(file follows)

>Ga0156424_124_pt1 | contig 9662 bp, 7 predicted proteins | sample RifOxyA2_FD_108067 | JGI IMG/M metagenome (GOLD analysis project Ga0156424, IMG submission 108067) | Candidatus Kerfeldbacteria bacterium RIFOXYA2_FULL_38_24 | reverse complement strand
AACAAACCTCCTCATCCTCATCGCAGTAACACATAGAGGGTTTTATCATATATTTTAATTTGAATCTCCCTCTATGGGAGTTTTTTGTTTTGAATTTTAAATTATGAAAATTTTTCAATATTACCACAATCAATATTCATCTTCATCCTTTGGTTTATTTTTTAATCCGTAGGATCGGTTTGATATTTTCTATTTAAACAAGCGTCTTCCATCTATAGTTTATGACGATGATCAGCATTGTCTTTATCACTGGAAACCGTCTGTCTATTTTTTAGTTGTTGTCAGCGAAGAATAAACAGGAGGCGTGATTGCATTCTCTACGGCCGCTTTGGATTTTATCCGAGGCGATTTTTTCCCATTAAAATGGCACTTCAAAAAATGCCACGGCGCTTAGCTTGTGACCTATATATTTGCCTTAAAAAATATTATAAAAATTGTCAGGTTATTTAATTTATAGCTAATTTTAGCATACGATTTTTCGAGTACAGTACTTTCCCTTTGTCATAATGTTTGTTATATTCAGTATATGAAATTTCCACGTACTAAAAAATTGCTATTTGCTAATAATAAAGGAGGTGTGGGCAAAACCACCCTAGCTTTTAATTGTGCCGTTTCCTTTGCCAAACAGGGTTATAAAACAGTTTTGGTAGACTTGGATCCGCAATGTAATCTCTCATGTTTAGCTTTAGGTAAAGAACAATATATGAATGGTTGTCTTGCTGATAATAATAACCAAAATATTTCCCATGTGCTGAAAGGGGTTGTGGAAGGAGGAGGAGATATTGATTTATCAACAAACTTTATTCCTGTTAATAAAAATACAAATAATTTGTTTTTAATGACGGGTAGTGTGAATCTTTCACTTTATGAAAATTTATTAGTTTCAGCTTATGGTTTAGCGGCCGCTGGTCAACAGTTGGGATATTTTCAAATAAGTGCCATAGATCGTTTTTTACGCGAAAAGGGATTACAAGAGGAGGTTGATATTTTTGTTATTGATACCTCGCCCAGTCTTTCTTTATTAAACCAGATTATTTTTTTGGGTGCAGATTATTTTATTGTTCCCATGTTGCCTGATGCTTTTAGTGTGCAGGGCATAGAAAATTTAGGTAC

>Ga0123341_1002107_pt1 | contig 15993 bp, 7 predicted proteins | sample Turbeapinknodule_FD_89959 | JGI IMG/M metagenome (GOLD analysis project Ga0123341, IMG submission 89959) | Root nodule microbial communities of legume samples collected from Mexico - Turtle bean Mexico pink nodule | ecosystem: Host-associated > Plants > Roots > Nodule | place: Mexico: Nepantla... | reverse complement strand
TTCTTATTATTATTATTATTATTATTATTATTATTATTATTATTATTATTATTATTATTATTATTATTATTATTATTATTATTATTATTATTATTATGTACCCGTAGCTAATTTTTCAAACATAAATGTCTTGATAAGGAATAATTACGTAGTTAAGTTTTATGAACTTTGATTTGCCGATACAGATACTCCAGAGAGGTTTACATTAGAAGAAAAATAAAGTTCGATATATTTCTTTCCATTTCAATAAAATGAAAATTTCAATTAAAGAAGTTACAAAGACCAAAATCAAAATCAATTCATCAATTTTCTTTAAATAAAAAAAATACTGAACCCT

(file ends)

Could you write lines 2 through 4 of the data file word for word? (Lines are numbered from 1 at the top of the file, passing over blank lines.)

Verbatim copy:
AACAAACCTCCTCATCCTCATCGCAGTAACACATAGAGGGTTTTATCATATATTTTAATTTGAATCTCCCTCTATGGGAGTTTTTTGTTTTGAATTTTAAATTATGAAAATTTTTCAATATTACCACAATCAATATTCATCTTCATCCTTTGGTTTATTTTTTAATCCGTAGGATCGGTTTGATATTTTCTATTTAAACAAGCGTCTTCCATCTATAGTTTATGACGATGATCAGCATTGTCTTTATCACTGGAAACCGTCTGTCTATTTTTTAGTTGTTGTCAGCGAAGAATAAACAGGAGGCGTGATTGCATTCTCTACGGCCGCTTTGGATTTTATCCGAGGCGATTTTTTCCCATTAAAATGGCACTTCAAAAAATGCCACGGCGCTTAGCTTGTGACCTATATATTTGCCTTAAAAAATATTATAAAAATTGTCAGGTTATTTAATTTATAGCTAATTTTAGCATACGATTTTTCGAGTACAGTACTTTCCCTTTGTCATAATGTTTGTTATATTCAGTATATGAAATTTCCACGTACTAAAAAATTGCTATTTGCTAATAATAAAGGAGGTGTGGGCAAAACCACCCTAGCTTTTAATTGTGCCGTTTCCTTTGCCAAACAGGGTTATAAAACAGTTTTGGTAGACTTGGATCCGCAATGTAATCTCTCATGTTTAGCTTTAGGTAAAGAACAATATATGAATGGTTGTCTTGCTGATAATAATAACCAAAATATTTCCCATGTGCTGAAAGGGGTTGTGGAAGGAGGAGGAGATATTGATTTATCAACAAACTTTATTCCTGTTAATAAAAATACAAATAATTTGTTTTTAATGACGGGTAGTGTGAATCTTTCACTTTATGAAAATTTATTAGTTTCAGCTTATGGTTTAGCGGCCGCTGGTCAACAGTTGGGATATTTTCAAATAAGTGCCATAGATCGTTTTTTACGCGAAAAGGGATTACAAGAGGAGGTTGATATTTTTGTTATTGATACCTCGCCCAGTCTTTCTTTATTAAACCAGATTATTTTTTTGGGTGCAGATTATTTTATTGTTCCCATGTTGCCTGATGCTTTTAGTGTGCAGGGCATAGAAAATTTAGGTAC

>Ga0123341_1002107_pt1 | contig 15993 bp, 7 predicted proteins | sample Turbeapinknodule_FD_89959 | JGI IMG/M metagenome (GOLD analysis project Ga0123341, IMG submission 89959) | Root nodule microbial communities of legume samples collected from Mexico - Turtle bean Mexico pink nodule | ecosystem: Host-associated > Plants > Roots > Nodule | place: Mexico: Nepantla... | reverse complement strand
TTCTTATTATTATTATTATTATTATTATTATTATTATTATTATTATTATTATTATTATTATTATTATTATTATTATTATTATTATTATTATTATTATGTACCCGTAGCTAATTTTTCAAACATAAATGTCTTGATAAGGAATAATTACGTAGTTAAGTTTTATGAACTTTGATTTGCCGATACAGATACTCCAGAGAGGTTTACATTAGAAGAAAAATAAAGTTCGATATATTTCTTTCCATTTCAATAAAATGAAAATTTCAATTAAAGAAGTTACAAAGACCAAAATCAAAATCAATTCATCAATTTTCTTTAAATAAAAAAAATACTGAACCCT